Code-breaker's notes to auction for $1m
A handwritten notebook by Alan Turing, the World War II code-breaking genius depicted by Benedict Cumberbatch in the Oscar-nominated The Imitation Game, is going on the auction block.
It is being sold by Bonhams in New York on April 13 and is expected to bring at least $1 million.
The 56-page manuscript was written at the time the British mathematician and computer science pioneer was working to break the seemingly unbreakable Enigma codes used by the Germans throughout World War II.
The notebook contains Turing's complex mathematical and computer science notations. It is believed to be the only extensive Turing manuscript known to exist, the auctioneer said.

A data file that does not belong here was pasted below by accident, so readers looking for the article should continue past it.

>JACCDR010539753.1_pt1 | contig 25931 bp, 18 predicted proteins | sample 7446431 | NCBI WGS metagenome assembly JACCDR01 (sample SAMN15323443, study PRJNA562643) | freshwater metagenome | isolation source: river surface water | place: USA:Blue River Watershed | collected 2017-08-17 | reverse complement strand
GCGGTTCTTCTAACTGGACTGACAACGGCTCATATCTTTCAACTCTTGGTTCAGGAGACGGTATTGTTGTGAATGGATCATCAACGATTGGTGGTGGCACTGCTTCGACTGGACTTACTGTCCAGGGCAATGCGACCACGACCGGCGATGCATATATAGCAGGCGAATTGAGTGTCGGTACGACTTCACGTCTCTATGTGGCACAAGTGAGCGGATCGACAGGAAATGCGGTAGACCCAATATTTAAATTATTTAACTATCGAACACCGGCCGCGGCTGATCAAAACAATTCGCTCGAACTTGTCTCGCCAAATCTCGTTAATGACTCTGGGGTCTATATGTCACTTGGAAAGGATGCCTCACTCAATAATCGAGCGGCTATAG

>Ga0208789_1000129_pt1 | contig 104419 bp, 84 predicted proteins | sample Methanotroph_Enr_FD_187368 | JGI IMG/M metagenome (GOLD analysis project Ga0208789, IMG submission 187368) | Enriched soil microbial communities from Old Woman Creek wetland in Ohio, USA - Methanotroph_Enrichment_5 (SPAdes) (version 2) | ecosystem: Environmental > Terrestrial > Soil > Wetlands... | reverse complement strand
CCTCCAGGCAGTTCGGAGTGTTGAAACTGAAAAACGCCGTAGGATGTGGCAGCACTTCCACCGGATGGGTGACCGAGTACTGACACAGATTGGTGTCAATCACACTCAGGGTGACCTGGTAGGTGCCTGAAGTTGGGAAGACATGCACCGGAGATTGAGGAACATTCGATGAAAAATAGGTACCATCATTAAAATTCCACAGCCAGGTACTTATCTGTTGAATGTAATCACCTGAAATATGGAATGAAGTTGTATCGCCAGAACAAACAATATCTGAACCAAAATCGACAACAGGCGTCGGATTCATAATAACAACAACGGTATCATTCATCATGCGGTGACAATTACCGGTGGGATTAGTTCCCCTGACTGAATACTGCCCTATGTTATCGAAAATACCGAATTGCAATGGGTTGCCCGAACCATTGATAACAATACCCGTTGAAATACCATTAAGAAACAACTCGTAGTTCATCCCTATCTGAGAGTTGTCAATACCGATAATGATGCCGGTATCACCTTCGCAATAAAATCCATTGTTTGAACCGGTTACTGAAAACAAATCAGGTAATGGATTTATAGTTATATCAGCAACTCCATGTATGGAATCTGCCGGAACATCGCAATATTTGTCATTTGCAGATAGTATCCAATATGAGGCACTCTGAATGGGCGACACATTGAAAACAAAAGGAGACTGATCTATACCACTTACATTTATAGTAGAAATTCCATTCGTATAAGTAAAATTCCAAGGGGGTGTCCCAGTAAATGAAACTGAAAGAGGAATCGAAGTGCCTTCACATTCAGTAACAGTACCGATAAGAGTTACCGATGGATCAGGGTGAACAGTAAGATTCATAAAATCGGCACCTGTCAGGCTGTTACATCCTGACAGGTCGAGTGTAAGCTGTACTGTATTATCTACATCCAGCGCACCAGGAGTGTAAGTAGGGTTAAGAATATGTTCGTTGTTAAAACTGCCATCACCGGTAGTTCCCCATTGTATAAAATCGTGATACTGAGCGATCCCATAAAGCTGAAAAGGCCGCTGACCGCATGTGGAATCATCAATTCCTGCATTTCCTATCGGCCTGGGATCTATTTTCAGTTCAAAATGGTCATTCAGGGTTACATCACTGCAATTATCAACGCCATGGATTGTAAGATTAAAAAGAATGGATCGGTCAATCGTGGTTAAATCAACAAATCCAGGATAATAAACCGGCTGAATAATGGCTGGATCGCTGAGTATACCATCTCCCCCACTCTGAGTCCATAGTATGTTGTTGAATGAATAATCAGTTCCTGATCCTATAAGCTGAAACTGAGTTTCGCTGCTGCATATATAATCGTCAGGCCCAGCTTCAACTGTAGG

It dates from 1942, when Turing was trying to break the seemingly unbreakable code with his team of cryptanalysts at Britain's World War II code and cypher school Bletchley Park.
The notebook was among the papers he left in his will to friend and fellow mathematician Robin Gandy.
Gandy gave the papers to The Archive Centre at King's College in Cambridge in 1977. But he kept the notebook, using its blank pages for writing down his dreams at the request of his psychiatrist.